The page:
Let the child know it is all right and normal to cry and feel sad and even be angry.  Gently encourage the child to talk about what has happened.  Questions should be answered with honesty and loving concern.  Be an “unconditional listener”.  Listen to questions and thoughts without shock, anger, disapproval or criticism.  Let him know he can confide in you without risk.  Let the child know there isn’t any question that is off limits or silly or stupid and you will answer all questions as best you can.

“For Everything There is a Season: The Crematory…”

Many funeral homes advertise they offer crematory service and they do.  The difference between our crematory service and theirs is that we operate our own crematory that is on our premises and they depend upon out of town crematories.

Many of you know we installed a state of the art crematory a few years ago.  Our crematory is kind to the environment and has virtually no emissions.

The families we serve like the idea that we do not have to transport their loved one out of town for cremation and that we have control of the final arrangements — from start to finish.  Our funeral directors are all certified to cremate and every aspect of the cremation process is done in a precise manner.  We have a viewing room to give families the opportunity to see the beginning of the process if they choose.  Whether you are present or not, our cremations are always done with dignity and respect.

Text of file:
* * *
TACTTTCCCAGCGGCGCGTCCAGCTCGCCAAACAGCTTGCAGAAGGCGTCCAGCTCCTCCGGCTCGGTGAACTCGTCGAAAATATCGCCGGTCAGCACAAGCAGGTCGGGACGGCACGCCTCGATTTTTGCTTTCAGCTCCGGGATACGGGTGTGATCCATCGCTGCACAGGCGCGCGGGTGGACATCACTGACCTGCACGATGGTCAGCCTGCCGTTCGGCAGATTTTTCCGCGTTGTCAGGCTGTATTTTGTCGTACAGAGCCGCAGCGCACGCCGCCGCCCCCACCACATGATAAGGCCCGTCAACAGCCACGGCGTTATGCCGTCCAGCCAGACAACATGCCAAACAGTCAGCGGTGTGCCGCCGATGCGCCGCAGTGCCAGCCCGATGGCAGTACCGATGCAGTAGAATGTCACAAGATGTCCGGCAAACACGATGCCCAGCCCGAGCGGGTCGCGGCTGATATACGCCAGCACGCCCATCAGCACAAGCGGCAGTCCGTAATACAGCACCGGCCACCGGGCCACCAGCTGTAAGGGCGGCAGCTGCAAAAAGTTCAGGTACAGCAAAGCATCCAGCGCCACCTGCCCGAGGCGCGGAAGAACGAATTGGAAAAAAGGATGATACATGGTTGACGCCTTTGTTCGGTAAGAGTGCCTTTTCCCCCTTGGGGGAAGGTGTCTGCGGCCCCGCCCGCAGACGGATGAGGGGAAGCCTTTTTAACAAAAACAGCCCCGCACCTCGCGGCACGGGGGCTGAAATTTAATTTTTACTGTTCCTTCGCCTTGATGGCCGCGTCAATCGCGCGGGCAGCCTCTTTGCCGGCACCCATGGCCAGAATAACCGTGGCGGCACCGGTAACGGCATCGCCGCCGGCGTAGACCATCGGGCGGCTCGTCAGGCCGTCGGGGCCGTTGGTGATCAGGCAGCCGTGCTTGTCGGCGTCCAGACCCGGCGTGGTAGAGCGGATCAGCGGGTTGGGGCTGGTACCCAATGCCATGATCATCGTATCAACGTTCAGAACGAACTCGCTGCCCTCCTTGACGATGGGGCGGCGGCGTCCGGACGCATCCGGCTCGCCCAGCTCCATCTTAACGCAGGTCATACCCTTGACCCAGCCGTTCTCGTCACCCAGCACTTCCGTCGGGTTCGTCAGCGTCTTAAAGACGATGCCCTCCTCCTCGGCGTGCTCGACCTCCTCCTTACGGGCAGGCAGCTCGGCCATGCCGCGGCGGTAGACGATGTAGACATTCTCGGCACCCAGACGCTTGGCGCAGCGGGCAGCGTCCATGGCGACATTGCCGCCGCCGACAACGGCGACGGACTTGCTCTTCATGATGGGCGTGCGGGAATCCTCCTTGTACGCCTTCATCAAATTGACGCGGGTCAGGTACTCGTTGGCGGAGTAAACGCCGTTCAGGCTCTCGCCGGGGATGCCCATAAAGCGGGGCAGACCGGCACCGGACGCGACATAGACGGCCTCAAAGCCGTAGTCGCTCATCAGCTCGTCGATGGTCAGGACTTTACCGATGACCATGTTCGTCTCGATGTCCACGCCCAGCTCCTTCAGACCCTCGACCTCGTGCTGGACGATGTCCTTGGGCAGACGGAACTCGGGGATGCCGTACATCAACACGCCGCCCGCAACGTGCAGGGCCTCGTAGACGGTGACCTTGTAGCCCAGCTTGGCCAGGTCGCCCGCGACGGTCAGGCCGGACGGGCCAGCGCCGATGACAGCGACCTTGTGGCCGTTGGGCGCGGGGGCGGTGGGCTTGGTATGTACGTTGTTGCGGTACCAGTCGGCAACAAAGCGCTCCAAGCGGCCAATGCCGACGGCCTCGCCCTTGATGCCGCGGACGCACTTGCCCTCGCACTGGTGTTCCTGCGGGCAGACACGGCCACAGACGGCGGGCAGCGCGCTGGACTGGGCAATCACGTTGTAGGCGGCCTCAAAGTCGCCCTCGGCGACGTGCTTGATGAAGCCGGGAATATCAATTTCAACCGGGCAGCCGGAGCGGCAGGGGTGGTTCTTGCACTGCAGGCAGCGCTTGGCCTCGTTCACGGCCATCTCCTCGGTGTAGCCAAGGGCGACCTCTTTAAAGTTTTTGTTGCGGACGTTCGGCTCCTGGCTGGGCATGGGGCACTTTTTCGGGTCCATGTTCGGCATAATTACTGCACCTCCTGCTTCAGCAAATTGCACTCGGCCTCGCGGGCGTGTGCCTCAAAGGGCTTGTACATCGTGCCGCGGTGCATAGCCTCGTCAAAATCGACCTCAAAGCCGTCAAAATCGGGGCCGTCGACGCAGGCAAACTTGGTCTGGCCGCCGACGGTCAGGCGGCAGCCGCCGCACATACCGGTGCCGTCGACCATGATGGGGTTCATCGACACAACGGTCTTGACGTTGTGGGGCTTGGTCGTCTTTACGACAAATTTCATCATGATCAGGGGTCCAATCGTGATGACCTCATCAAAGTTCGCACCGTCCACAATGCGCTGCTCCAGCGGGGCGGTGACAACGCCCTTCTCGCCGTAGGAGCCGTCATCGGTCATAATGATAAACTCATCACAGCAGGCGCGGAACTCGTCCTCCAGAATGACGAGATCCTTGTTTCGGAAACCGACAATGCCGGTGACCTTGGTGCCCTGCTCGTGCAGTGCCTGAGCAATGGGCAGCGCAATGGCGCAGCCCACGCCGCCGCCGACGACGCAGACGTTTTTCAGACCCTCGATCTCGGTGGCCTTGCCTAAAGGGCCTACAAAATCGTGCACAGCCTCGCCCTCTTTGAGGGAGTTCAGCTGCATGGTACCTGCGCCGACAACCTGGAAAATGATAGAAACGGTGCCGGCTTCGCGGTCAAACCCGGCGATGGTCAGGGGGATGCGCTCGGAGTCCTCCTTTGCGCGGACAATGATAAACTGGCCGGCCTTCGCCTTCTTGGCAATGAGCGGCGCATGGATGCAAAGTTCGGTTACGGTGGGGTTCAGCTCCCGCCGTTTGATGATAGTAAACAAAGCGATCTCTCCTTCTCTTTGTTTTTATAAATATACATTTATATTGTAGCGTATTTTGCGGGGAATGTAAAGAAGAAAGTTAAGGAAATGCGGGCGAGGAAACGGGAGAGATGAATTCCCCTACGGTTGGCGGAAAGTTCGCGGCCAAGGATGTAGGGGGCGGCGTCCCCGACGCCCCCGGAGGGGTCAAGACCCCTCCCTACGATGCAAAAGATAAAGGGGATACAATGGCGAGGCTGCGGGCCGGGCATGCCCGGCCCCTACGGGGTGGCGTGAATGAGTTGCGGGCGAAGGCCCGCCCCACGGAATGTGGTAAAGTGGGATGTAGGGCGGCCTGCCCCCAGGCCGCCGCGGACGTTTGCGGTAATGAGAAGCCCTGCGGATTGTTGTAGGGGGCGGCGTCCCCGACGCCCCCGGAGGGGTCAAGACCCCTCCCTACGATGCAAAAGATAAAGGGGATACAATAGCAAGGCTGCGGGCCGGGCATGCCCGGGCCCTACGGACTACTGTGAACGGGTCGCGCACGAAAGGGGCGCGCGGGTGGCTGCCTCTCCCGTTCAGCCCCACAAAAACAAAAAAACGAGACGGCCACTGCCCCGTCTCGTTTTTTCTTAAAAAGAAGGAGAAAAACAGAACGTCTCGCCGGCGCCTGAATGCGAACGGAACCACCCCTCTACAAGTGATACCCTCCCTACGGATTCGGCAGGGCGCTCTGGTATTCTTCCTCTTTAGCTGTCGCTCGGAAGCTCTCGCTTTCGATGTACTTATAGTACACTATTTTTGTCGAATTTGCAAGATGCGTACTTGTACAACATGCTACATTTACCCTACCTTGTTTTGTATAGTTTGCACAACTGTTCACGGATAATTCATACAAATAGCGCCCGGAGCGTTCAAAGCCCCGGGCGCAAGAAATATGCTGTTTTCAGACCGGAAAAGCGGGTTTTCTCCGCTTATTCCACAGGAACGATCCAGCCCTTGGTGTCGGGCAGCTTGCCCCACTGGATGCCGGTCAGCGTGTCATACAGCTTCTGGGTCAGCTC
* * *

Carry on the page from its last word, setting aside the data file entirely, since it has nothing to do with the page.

“For Everything There is a Season: It’s a Myth…”

How many times have you heard that funerals are the third most expensive purchase one will make in a lifetime?  That simply is not true.  The reality is that the average cost of a funeral is far less than weddings, cars, RV’s or even teeth implants.  And many of these purchases are made more than once, even weddings.  The average wedding cost is $30,000.  The average cost of a full funeral with a vault is less than half of that.

Funerals have many of the same elements as weddings.  They are both celebrations with flowers, food and special clothing.  Yet, in many ways, planning a funeral is more involved than planning a wedding and the funeral directors do it all in two or three days.

A funeral is a remarkable value when you consider the services that come with it.  A professional team and a beautiful facility are available at moment’s notice to help you create a memorable celebration of life.

“For Everything There is a Season: Reflections…”

Many things have changed since my grandfather, Louis Dengel, came to Ottawa in 1944.  He and Joe Towner owned a funeral home on Walnut Street.  Three years later he bought our present funeral home.  In the early days Louie’s office consisted of a desk in an alcove and a file cabinet.  Even in the 70’s and early 80’s the staff was small.  It consisted of Mom and Dad, a full-time embalmer and occasional part-time help.

Today, our facilities have almost doubled in size.  A few years ago we installed a state of the art crematory.  Our staff, including myself, includes three embalmer-funeral directors, a secretary, an employee who handles cemetery set-ups and monuments, a pre-need counselor and five part time employees.

Even though we have grown and changed over the years, there is one thing that will not change and that is our pledge to always set the standard for the very best in funeral service.